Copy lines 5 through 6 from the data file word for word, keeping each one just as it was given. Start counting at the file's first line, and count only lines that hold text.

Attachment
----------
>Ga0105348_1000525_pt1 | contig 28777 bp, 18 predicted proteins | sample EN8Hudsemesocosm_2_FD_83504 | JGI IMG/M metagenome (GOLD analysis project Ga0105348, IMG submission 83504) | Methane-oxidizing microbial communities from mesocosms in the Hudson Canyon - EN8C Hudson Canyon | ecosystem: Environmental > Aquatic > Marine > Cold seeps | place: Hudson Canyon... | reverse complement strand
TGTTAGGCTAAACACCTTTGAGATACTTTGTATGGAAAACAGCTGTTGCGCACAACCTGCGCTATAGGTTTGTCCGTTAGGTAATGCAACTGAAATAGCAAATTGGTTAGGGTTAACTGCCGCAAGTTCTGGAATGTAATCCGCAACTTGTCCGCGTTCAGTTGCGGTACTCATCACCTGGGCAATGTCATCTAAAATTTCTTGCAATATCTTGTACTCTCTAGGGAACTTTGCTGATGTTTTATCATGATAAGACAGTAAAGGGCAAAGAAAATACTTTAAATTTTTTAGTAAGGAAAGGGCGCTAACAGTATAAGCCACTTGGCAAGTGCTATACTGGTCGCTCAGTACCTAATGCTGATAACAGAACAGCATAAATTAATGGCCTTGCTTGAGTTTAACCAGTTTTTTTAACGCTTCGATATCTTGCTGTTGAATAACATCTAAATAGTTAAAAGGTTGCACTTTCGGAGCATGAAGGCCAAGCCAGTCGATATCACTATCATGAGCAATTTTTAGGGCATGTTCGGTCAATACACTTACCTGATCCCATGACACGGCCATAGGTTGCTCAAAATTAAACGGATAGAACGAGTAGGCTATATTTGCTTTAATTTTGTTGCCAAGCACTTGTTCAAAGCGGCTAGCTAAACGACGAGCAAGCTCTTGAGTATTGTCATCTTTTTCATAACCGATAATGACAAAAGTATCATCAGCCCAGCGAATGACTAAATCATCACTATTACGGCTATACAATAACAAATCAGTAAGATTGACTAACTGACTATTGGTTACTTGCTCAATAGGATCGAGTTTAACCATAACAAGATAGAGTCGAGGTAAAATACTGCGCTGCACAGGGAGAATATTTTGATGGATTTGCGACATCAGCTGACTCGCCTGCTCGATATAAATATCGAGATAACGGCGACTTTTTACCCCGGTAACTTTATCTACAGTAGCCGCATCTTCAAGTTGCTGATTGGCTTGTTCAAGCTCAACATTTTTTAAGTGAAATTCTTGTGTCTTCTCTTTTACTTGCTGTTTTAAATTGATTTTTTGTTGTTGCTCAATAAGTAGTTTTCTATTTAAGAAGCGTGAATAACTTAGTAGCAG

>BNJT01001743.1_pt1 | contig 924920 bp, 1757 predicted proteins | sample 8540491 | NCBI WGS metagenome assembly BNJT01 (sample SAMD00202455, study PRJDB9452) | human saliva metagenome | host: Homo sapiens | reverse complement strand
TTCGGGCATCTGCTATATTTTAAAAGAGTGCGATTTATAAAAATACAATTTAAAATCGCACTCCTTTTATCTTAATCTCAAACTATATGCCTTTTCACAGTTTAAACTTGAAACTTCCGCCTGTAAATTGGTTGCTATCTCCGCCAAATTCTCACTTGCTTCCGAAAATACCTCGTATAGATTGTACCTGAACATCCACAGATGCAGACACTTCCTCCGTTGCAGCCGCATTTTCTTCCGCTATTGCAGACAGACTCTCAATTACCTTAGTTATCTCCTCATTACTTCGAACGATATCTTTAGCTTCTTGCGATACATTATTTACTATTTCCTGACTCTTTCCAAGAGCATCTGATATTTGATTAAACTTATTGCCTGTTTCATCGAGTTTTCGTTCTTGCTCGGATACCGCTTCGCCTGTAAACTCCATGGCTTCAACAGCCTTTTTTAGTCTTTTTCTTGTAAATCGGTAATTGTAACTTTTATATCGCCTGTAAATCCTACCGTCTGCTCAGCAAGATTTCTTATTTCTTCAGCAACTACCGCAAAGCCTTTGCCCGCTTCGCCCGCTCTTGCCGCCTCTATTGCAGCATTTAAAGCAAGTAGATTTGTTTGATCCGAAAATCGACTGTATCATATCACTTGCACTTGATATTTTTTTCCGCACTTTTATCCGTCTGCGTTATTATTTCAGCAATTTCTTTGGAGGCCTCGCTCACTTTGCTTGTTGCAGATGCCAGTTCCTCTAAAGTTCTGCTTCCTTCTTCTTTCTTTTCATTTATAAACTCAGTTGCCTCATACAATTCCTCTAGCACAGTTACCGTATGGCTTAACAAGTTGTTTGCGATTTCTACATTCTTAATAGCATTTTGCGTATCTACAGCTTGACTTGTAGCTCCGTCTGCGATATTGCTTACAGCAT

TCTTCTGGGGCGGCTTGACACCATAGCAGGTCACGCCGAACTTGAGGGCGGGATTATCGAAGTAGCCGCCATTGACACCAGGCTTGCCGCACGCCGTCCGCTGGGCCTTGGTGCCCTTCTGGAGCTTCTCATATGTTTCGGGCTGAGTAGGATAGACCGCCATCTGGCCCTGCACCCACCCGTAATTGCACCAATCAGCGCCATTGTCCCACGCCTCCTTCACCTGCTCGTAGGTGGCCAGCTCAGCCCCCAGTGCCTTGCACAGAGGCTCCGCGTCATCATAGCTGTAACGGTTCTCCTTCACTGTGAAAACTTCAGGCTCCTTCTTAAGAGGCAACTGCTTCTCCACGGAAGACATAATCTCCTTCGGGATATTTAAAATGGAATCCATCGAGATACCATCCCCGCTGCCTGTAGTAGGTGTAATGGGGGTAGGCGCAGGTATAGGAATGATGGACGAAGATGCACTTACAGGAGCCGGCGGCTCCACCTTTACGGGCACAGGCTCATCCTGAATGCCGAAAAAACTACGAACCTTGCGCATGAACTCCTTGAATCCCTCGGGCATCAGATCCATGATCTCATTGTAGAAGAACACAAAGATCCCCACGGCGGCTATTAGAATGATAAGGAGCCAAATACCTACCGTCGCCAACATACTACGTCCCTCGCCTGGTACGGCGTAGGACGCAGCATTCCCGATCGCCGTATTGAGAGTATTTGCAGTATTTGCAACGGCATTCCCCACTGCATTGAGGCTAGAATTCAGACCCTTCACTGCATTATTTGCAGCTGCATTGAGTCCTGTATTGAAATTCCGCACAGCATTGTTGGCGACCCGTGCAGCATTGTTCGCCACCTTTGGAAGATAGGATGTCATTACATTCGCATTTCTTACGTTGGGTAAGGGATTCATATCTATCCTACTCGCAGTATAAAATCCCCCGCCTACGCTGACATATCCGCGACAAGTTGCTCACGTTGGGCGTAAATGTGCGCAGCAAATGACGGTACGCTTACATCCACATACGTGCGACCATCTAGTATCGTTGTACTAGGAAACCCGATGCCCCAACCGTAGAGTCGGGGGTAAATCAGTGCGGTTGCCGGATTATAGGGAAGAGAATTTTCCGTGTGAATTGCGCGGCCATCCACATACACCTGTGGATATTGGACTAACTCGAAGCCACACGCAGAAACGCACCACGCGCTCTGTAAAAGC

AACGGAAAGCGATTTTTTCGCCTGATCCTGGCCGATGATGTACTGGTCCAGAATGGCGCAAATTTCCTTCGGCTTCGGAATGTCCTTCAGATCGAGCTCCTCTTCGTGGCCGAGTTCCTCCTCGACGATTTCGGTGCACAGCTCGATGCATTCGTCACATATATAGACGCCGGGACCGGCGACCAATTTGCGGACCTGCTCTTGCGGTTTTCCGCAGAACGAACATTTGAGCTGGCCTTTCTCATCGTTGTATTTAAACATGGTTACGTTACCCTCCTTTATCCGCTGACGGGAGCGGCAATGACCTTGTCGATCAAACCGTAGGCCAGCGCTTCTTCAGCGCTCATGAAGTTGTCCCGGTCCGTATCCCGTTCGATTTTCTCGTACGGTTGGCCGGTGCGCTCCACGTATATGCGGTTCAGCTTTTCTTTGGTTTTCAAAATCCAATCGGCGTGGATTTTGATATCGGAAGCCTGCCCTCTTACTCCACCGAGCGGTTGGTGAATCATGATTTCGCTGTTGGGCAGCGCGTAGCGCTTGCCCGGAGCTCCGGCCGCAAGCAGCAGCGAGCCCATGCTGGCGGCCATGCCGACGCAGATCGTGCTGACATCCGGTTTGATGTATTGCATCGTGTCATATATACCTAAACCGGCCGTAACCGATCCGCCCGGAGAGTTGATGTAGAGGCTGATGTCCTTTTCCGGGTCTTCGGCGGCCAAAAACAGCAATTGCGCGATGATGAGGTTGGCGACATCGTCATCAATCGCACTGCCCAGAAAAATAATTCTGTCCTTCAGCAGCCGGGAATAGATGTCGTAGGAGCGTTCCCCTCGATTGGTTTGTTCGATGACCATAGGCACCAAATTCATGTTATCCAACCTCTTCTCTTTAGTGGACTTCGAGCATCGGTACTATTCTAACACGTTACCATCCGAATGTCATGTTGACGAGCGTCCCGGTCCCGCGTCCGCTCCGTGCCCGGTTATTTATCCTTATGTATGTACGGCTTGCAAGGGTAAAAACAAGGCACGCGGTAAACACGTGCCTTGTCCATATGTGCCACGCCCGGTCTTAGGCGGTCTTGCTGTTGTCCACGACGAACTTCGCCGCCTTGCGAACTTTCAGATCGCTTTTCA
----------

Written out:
TCTTCTGGGGCGGCTTGACACCATAGCAGGTCACGCCGAACTTGAGGGCGGGATTATCGAAGTAGCCGCCATTGACACCAGGCTTGCCGCACGCCGTCCGCTGGGCCTTGGTGCCCTTCTGGAGCTTCTCATATGTTTCGGGCTGAGTAGGATAGACCGCCATCTGGCCCTGCACCCACCCGTAATTGCACCAATCAGCGCCATTGTCCCACGCCTCCTTCACCTGCTCGTAGGTGGCCAGCTCAGCCCCCAGTGCCTTGCACAGAGGCTCCGCGTCATCATAGCTGTAACGGTTCTCCTTCACTGTGAAAACTTCAGGCTCCTTCTTAAGAGGCAACTGCTTCTCCACGGAAGACATAATCTCCTTCGGGATATTTAAAATGGAATCCATCGAGATACCATCCCCGCTGCCTGTAGTAGGTGTAATGGGGGTAGGCGCAGGTATAGGAATGATGGACGAAGATGCACTTACAGGAGCCGGCGGCTCCACCTTTACGGGCACAGGCTCATCCTGAATGCCGAAAAAACTACGAACCTTGCGCATGAACTCCTTGAATCCCTCGGGCATCAGATCCATGATCTCATTGTAGAAGAACACAAAGATCCCCACGGCGGCTATTAGAATGATAAGGAGCCAAATACCTACCGTCGCCAACATACTACGTCCCTCGCCTGGTACGGCGTAGGACGCAGCATTCCCGATCGCCGTATTGAGAGTATTTGCAGTATTTGCAACGGCATTCCCCACTGCATTGAGGCTAGAATTCAGACCCTTCACTGCATTATTTGCAGCTGCATTGAGTCCTGTATTGAAATTCCGCACAGCATTGTTGGCGACCCGTGCAGCATTGTTCGCCACCTTTGGAAGATAGGATGTCATTACATTCGCATTTCTTACGTTGGGTAAGGGATTCATATCTATCCTACTCGCAGTATAAAATCCCCCGCCTACGCTGACATATCCGCGACAAGTTGCTCACGTTGGGCGTAAATGTGCGCAGCAAATGACGGTACGCTTACATCCACATACGTGCGACCATCTAGTATCGTTGTACTAGGAAACCCGATGCCCCAACCGTAGAGTCGGGGGTAAATCAGTGCGGTTGCCGGATTATAGGGAAGAGAATTTTCCGTGTGAATTGCGCGGCCATCCACATACACCTGTGGATATTGGACTAACTCGAAGCCACACGCAGAAACGCACCACGCGCTCTGTAAAAGC

AACGGAAAGCGATTTTTTCGCCTGATCCTGGCCGATGATGTACTGGTCCAGAATGGCGCAAATTTCCTTCGGCTTCGGAATGTCCTTCAGATCGAGCTCCTCTTCGTGGCCGAGTTCCTCCTCGACGATTTCGGTGCACAGCTCGATGCATTCGTCACATATATAGACGCCGGGACCGGCGACCAATTTGCGGACCTGCTCTTGCGGTTTTCCGCAGAACGAACATTTGAGCTGGCCTTTCTCATCGTTGTATTTAAACATGGTTACGTTACCCTCCTTTATCCGCTGACGGGAGCGGCAATGACCTTGTCGATCAAACCGTAGGCCAGCGCTTCTTCAGCGCTCATGAAGTTGTCCCGGTCCGTATCCCGTTCGATTTTCTCGTACGGTTGGCCGGTGCGCTCCACGTATATGCGGTTCAGCTTTTCTTTGGTTTTCAAAATCCAATCGGCGTGGATTTTGATATCGGAAGCCTGCCCTCTTACTCCACCGAGCGGTTGGTGAATCATGATTTCGCTGTTGGGCAGCGCGTAGCGCTTGCCCGGAGCTCCGGCCGCAAGCAGCAGCGAGCCCATGCTGGCGGCCATGCCGACGCAGATCGTGCTGACATCCGGTTTGATGTATTGCATCGTGTCATATATACCTAAACCGGCCGTAACCGATCCGCCCGGAGAGTTGATGTAGAGGCTGATGTCCTTTTCCGGGTCTTCGGCGGCCAAAAACAGCAATTGCGCGATGATGAGGTTGGCGACATCGTCATCAATCGCACTGCCCAGAAAAATAATTCTGTCCTTCAGCAGCCGGGAATAGATGTCGTAGGAGCGTTCCCCTCGATTGGTTTGTTCGATGACCATAGGCACCAAATTCATGTTATCCAACCTCTTCTCTTTAGTGGACTTCGAGCATCGGTACTATTCTAACACGTTACCATCCGAATGTCATGTTGACGAGCGTCCCGGTCCCGCGTCCGCTCCGTGCCCGGTTATTTATCCTTATGTATGTACGGCTTGCAAGGGTAAAAACAAGGCACGCGGTAAACACGTGCCTTGTCCATATGTGCCACGCCCGGTCTTAGGCGGTCTTGCTGTTGTCCACGACGAACTTCGCCGCCTTGCGAACTTTCAGATCGCTTTTCA